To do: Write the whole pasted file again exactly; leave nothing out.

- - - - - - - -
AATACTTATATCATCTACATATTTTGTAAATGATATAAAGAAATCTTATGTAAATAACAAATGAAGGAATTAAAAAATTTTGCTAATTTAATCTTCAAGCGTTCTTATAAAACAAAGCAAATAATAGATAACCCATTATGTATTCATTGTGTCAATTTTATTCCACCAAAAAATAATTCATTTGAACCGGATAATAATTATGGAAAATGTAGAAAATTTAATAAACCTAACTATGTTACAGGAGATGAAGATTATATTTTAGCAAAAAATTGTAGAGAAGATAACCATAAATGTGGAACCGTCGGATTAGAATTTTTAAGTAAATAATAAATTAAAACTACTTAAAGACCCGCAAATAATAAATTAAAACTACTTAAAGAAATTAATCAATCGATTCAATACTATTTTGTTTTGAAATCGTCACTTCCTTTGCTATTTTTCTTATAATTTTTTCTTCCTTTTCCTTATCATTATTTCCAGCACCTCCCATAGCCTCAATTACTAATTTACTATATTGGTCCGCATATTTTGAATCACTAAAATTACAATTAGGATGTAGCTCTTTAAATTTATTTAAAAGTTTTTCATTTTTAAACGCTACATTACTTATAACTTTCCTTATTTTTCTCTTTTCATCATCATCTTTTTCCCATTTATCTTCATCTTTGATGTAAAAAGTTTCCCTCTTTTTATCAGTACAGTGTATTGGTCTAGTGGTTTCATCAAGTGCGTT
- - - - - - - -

AATACTTATATCATCTACATATTTTGTAAATGATATAAAGAAATCTTATGTAAATAACAAATGAAGGAATTAAAAAATTTTGCTAATTTAATCTTCAAGCGTTCTTATAAAACAAAGCAAATAATAGATAACCCATTATGTATTCATTGTGTCAATTTTATTCCACCAAAAAATAATTCATTTGAACCGGATAATAATTATGGAAAATGTAGAAAATTTAATAAACCTAACTATGTTACAGGAGATGAAGATTATATTTTAGCAAAAAATTGTAGAGAAGATAACCATAAATGTGGAACCGTCGGATTAGAATTTTTAAGTAAATAATAAATTAAAACTACTTAAAGACCCGCAAATAATAAATTAAAACTACTTAAAGAAATTAATCAATCGATTCAATACTATTTTGTTTTGAAATCGTCACTTCCTTTGCTATTTTTCTTATAATTTTTTCTTCCTTTTCCTTATCATTATTTCCAGCACCTCCCATAGCCTCAATTACTAATTTACTATATTGGTCCGCATATTTTGAATCACTAAAATTACAATTAGGATGTAGCTCTTTAAATTTATTTAAAAGTTTTTCATTTTTAAACGCTACATTACTTATAACTTTCCTTATTTTTCTCTTTTCATCATCATCTTTTTCCCATTTATCTTCATCTTTGATGTAAAAAGTTTCCCTCTTTTTATCAGTACAGTGTATTGGTCTAGTGGTTTCATCAAGTGCGTT